"I don't want to lose you Jack. I don't want to push you into anything.."
But Jack interrupted. "It's not that baby, I'm just scared. I can't explain it."
Diane asked him, "of what? Scared of ME?"
"No baby, it's not that, it's hard.. It's just hard." he said in-between sobs. "I don't want to be the one to let you down. Yanno my parents never got it together man." He said weeping. "And, mom... she would date men after dad was gone and they'd hang around a while and they'd be gone, and then she got married again, and then he was gone, and then she got married again and he was gone.. and it just hurt her so much, and me, every time I got attached to somebody they were gone -- and I don't want to be like that to you -- or our kids if we have any. I just don't want to be like that -- I'm just afraid that I'm not good enough. I don't know how to be good."
They sat a while longer until Diane went over to Jack and embraced him. They both cried for a while longer. When it seemed like the time was appropriate for words my father asked Jack,
"Do you want to spend your life with Diane?"
He said, "Yeah, I do."
"You want to take care of her?"
"Yeah" he said still holding her in his arms weeping. " I do man. I want to."
"Haven't you been taking care of her for two years Jack?"
"He has.." she interrupted
"You two been faithful to each other?"
"Yes." they both said.
My father then pulled the license from his jacket pocket and an ink pen and signed it. "As far as I'm concerned Jack you and Diane are already married. You've already been living the definition of it. Probably doing a better job than half the old married couples in my church. You know the scarecrow didn't really need a diploma -- he was plenty smart without it." He laid the license in front of them..."It's up to you now Jack, but, I don't think there's anything to be afraid of anymore. You two don't have to get married -- but if you really want to take care of Diane -- you need to be. That's how to be good. That's HOW to take care of her. All you have to do is take this back to the courthouse. "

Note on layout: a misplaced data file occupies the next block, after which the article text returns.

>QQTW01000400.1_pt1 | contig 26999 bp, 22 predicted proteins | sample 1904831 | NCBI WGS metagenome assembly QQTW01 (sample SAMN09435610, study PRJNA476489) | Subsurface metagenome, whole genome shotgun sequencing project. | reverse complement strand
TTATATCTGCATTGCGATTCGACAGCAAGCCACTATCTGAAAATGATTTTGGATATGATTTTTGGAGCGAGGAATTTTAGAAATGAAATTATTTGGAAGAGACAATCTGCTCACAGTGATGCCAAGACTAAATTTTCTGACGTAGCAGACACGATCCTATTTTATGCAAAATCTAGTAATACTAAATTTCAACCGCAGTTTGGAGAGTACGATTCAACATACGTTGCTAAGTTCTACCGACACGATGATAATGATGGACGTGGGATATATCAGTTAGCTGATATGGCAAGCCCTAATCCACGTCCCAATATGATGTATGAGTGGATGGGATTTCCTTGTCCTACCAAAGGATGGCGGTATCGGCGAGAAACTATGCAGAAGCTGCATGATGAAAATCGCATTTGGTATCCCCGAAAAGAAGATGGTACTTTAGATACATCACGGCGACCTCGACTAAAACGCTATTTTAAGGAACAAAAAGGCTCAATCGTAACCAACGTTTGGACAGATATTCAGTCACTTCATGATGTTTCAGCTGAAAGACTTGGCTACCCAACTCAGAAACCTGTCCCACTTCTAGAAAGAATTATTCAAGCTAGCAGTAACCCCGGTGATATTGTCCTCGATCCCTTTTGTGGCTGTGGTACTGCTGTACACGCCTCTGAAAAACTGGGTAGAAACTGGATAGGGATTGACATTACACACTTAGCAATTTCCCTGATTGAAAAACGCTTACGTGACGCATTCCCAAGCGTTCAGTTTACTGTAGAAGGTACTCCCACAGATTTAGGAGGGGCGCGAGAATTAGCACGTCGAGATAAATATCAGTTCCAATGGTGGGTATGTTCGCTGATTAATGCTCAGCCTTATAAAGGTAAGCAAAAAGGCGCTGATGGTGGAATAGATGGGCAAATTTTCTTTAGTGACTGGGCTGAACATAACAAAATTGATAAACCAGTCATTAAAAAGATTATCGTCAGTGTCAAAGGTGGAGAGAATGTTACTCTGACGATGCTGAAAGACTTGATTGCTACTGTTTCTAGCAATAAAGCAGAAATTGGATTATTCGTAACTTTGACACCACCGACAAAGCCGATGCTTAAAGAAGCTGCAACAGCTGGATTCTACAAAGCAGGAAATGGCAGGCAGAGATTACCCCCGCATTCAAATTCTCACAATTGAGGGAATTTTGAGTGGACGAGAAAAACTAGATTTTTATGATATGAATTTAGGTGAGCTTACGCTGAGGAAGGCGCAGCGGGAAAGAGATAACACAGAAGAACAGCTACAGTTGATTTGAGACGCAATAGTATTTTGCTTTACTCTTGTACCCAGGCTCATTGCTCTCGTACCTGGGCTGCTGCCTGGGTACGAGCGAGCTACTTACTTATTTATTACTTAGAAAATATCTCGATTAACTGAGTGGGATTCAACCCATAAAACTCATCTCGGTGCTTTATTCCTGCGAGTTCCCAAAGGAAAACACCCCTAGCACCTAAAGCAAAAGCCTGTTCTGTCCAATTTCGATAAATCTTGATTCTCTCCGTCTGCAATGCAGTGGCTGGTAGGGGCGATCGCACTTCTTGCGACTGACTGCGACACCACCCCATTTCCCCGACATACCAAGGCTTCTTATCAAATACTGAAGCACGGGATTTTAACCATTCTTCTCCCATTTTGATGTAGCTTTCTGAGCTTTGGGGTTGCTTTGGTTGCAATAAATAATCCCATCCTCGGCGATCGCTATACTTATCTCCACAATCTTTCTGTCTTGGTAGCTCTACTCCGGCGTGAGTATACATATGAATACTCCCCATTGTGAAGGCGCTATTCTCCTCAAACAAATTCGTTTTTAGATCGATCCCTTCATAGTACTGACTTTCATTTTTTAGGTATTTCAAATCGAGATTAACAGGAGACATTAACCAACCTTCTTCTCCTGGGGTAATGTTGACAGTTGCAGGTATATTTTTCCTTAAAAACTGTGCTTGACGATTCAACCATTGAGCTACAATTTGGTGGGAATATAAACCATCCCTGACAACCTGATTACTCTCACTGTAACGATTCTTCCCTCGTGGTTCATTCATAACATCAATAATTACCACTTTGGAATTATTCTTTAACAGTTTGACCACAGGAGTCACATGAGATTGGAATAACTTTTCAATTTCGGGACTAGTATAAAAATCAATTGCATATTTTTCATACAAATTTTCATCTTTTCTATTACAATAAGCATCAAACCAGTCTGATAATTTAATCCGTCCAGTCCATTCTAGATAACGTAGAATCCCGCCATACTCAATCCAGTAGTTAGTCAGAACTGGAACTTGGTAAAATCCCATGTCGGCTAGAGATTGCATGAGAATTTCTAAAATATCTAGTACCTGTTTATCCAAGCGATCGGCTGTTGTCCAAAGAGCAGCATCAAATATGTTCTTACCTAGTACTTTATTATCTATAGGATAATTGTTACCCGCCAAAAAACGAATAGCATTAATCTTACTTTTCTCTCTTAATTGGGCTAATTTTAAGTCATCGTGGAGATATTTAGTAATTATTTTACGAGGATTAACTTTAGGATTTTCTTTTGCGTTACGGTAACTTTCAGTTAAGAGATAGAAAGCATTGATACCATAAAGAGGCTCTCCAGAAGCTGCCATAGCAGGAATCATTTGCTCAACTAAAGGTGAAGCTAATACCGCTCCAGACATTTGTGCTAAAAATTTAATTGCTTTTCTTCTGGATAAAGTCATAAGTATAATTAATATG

"That's it man? You mean we're like married just like that?" Jack asked perplexed.
"Well we can still have the big wedding if you two want... ", Said dad, "but, You're married Jack. You already were all along. How does it feel?"
"It feels a lot better than being scared man." he said. "It feels good. And I am gonna love this woman forever."
"Well then," dad gathered himself together, "we'll see you at the church."
We keep hearing that same-sex unions are going to 'erode the meaning of marriage' and examples are cited from Scandinavia, which doesn't have same-sex marriage by the way -- but a type of civil union, as an example of the dread that awaits any nation that might bless same sex unions. What keeps getting ignored about that example (aside from a really poorly defined experiment -- one can discover that 100 percent of people who acquire the habit of eating also die but that doesn't show correlation much less causality) is that the trend was away from marriage before civil unions for same-sex couples was authorized there.
In order for same-sex unions to have an effect on marriage in this country, or any other, it would mean that if we asked a couple why they weren't getting married they would have to respond -- "Well, it's because gays can get married -- so, we're just not going to."
It would mean that when a couple got divorced the predominant answer why would have to be -- "Well, we just decided we couldn't keep it together because homosexuals are getting married."
The definition of marriage only exists between the couple that gets married. At best it exists individually in the minds of each one who aspires toward marriage. Surely there are millions of couples, both heterosexual and homosexual, out there who are not married but are already living the definition of marriage. Is it necessarily a bad thing if the definition of 'family' is expanded to include 'any definition anyone wants'?
What is the continued relevancy of marriage, religious or civil?
[This message has been edited by Local Rebel (03-21-2004 12:32 AM).]